Sunday, 20 October 2019 16:03

Mystery Scene continues it series in which authors discuss their writing process. In this essay, Dana Ridenour writes about how her career in the FBI influences her novels.

Author Dana Ridenour, left, is a retired FBI agent who spent most of her career as an FBI undercover operative, infiltrating criminal organizations including the Animal Liberation Front, an organization of domestic terrorists. Her debut, Behind The Mask, is based on her personal experiences working as an undercover agent, and won numerous literary awards and was named one of the best indie books of 2016 by Kirkus Reviews.

Her second novel, Beyond The Cabin, is set in the South Carolina Lowcountry, and was awarded the 2018 Royal Palm Literary Award for Best Thriller or Suspense.

Below The Radar was is her latest novel.

Ridenour lives in Beaufort, S.C., where she is working on her fourth novel.


How my life as an FBI Undercover Agent Helped Me See Both Sides

If you have read any of the books in my Lexie Montgomery FBI series, then you know that I’m not afraid to write about contentious subject matters. As an undercover FBI agent, I spent years using deception to gain information and evidence for criminal prosecutions. The world is not black and white and undercover agents operate in the gray.

Subjects are not all bad and law enforcement officers are not all good. There is good and bad in each of us. My undercover experience has given me the insight to write about controversial subject matters in a tactful, unbiased manner.

Here are a few suggestions for writers who deal with contentious themes.

If you’re going to write about a sensitive topic, please do your research. There are always two sides to the topic and you need to understand both sides. My first long-term undercover case in the FBI required me to infiltrate a radical animal rights group.

My mission was to target the radical extremists who were committing serious crimes such as arson. To accomplish this mission, I had to immerse myself into the activist lifestyle. I learned their culture and beliefs. This remarkable experience helped me to understand the animal rights extremist ideology and later served as the basis for the three books in the Lexie Montgomery series.

Most people assume that I dislike animal activists, but that’s simply not true. In fact, I have a great respect for the men and women who champion the various animal rights causes. Because of my time working undercover, I was able to experience the activist culture and way of life.

I encountered so many marvelous people who devoted their lives to saving animals. There is nothing wrong with being an activist. In fact, our country was founded on the ideology that as Americans we have the right to protest and change what is wrong in our country. However, the right does not apply to individuals who break federal laws and put innocent lives in danger.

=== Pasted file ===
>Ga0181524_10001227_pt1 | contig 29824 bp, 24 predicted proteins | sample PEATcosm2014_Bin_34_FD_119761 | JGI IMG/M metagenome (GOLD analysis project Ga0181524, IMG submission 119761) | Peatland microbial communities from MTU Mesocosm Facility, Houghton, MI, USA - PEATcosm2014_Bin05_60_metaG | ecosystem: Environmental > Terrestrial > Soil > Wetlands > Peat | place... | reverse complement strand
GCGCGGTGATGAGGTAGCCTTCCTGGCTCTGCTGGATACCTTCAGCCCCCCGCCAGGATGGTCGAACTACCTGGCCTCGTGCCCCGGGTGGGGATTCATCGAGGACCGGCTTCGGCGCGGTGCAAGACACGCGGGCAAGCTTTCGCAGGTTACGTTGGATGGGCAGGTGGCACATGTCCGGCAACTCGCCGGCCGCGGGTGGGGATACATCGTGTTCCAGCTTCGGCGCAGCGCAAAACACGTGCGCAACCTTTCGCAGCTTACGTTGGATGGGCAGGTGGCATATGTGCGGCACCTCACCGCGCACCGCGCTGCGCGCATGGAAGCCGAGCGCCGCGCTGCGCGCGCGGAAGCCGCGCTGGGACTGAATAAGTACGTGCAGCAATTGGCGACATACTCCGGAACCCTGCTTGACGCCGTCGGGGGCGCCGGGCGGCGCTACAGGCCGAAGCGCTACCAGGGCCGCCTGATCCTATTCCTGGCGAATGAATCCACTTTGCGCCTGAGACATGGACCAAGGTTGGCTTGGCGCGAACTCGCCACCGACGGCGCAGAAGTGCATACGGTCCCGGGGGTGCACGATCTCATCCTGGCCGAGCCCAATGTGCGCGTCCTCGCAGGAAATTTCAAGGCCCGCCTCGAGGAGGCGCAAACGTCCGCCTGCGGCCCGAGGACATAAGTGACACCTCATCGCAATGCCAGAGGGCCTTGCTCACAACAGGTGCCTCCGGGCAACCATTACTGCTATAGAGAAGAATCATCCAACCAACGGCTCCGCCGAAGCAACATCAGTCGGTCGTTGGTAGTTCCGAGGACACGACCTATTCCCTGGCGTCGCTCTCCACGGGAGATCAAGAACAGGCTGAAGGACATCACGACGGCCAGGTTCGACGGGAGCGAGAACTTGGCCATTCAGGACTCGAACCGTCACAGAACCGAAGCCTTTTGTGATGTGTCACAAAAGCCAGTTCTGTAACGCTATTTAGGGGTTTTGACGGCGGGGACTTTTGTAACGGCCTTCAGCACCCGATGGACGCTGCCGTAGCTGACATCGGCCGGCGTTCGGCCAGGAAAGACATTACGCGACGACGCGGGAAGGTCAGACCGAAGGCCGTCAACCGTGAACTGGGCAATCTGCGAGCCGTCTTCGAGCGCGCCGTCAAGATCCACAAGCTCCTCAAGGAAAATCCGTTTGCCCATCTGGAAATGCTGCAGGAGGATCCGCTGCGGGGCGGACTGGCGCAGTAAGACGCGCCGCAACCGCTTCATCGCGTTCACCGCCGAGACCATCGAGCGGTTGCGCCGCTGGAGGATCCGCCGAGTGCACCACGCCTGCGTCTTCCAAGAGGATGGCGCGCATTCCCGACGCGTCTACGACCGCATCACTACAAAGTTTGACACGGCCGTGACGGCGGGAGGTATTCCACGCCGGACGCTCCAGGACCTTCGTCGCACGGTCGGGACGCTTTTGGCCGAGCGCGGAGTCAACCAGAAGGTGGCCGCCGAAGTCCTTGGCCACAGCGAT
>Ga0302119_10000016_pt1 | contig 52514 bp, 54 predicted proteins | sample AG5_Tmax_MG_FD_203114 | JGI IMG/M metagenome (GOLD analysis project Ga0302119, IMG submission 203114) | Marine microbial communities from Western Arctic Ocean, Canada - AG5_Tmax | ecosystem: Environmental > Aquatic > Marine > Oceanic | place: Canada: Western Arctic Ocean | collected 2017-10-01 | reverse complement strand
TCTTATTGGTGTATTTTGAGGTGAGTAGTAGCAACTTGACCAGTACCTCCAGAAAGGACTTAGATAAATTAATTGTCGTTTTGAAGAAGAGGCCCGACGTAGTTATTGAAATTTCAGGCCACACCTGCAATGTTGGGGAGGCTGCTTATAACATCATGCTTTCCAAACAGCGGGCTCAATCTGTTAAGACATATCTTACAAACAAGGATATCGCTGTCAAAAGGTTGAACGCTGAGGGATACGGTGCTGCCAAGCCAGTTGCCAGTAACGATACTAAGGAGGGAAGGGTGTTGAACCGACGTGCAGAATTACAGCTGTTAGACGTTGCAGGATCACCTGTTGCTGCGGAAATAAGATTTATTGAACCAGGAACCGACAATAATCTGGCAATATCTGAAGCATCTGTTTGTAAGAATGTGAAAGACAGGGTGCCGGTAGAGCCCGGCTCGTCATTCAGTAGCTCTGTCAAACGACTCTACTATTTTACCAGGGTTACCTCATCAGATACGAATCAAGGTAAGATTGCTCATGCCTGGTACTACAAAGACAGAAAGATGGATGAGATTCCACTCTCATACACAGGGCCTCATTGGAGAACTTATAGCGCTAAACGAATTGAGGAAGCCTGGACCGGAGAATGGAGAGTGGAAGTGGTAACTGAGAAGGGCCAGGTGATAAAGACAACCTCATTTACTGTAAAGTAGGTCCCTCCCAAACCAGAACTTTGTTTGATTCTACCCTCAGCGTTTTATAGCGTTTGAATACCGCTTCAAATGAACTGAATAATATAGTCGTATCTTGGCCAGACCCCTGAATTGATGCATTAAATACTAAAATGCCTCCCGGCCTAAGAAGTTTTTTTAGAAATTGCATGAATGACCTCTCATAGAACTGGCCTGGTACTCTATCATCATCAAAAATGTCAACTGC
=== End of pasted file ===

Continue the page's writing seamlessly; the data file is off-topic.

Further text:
As a writer, you have to draw on your life experiences to help you effectively write painful or controversial moments. Use your personal insights to make your character’s responses believable. Use empathy to be a more compassionate writer.

In my novels, Special Agent Lexie Montgomery is the “good guy”, but I didn’t want to simply use the activist characters as “bad guys.” I wanted to intelligently show both sides of the issue which would force readers to think about the implications of the subject matter on their own lives. I wanted readers to examine their own beliefs and worldviews.

In all three of my novels, healing is a theme.

My main character faces difficult obstacles and things don’t always end up as she would like. She has to find a way to heal, overcome and find hope again. Life has a way of kicking us in the teeth, so I enjoy writing about finding light after overcoming a dark, turbulent time in life. Showing the raw, vulnerable side of a character makes the character more interesting and believable.

When writing about sensitive topics, always treat the subject with respect. Unless you are intentionally writing a piece where the goal is to shock the reader, try to not disrespect one side or the other. Think about why you are writing the piece and if you are allowing your own biases to dictate the direction of your story.

Face it, it’s difficult to be 100 percent objective. From early in life, we are conditioned to take sides. If your goal is to write an opinion piece, then consider at least acknowledging counter arguments and be respectful of the other side.